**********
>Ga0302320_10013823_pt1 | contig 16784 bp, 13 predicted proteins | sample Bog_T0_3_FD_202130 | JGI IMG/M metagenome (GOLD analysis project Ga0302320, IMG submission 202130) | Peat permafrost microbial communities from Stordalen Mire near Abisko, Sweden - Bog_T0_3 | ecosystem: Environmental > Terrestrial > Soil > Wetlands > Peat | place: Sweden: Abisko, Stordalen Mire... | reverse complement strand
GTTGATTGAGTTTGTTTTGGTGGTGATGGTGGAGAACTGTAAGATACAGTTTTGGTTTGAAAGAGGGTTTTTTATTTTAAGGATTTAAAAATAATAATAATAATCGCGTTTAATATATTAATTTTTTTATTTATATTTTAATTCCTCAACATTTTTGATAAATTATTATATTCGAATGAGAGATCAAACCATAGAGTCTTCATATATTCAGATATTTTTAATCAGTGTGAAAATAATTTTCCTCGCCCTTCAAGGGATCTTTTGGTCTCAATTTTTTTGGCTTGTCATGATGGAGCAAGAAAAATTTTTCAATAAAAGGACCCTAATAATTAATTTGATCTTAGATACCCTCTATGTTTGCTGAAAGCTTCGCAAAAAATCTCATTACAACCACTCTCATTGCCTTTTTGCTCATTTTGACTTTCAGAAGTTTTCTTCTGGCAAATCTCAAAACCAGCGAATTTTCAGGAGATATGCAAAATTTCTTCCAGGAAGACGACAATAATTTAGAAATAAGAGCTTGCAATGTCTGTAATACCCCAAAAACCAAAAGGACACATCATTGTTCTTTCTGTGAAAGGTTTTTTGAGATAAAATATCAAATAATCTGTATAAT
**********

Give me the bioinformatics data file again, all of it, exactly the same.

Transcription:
>Ga0302320_10013823_pt1 | contig 16784 bp, 13 predicted proteins | sample Bog_T0_3_FD_202130 | JGI IMG/M metagenome (GOLD analysis project Ga0302320, IMG submission 202130) | Peat permafrost microbial communities from Stordalen Mire near Abisko, Sweden - Bog_T0_3 | ecosystem: Environmental > Terrestrial > Soil > Wetlands > Peat | place: Sweden: Abisko, Stordalen Mire... | reverse complement strand
GTTGATTGAGTTTGTTTTGGTGGTGATGGTGGAGAACTGTAAGATACAGTTTTGGTTTGAAAGAGGGTTTTTTATTTTAAGGATTTAAAAATAATAATAATAATCGCGTTTAATATATTAATTTTTTTATTTATATTTTAATTCCTCAACATTTTTGATAAATTATTATATTCGAATGAGAGATCAAACCATAGAGTCTTCATATATTCAGATATTTTTAATCAGTGTGAAAATAATTTTCCTCGCCCTTCAAGGGATCTTTTGGTCTCAATTTTTTTGGCTTGTCATGATGGAGCAAGAAAAATTTTTCAATAAAAGGACCCTAATAATTAATTTGATCTTAGATACCCTCTATGTTTGCTGAAAGCTTCGCAAAAAATCTCATTACAACCACTCTCATTGCCTTTTTGCTCATTTTGACTTTCAGAAGTTTTCTTCTGGCAAATCTCAAAACCAGCGAATTTTCAGGAGATATGCAAAATTTCTTCCAGGAAGACGACAATAATTTAGAAATAAGAGCTTGCAATGTCTGTAATACCCCAAAAACCAAAAGGACACATCATTGTTCTTTCTGTGAAAGGTTTTTTGAGATAAAATATCAAATAATCTGTATAAT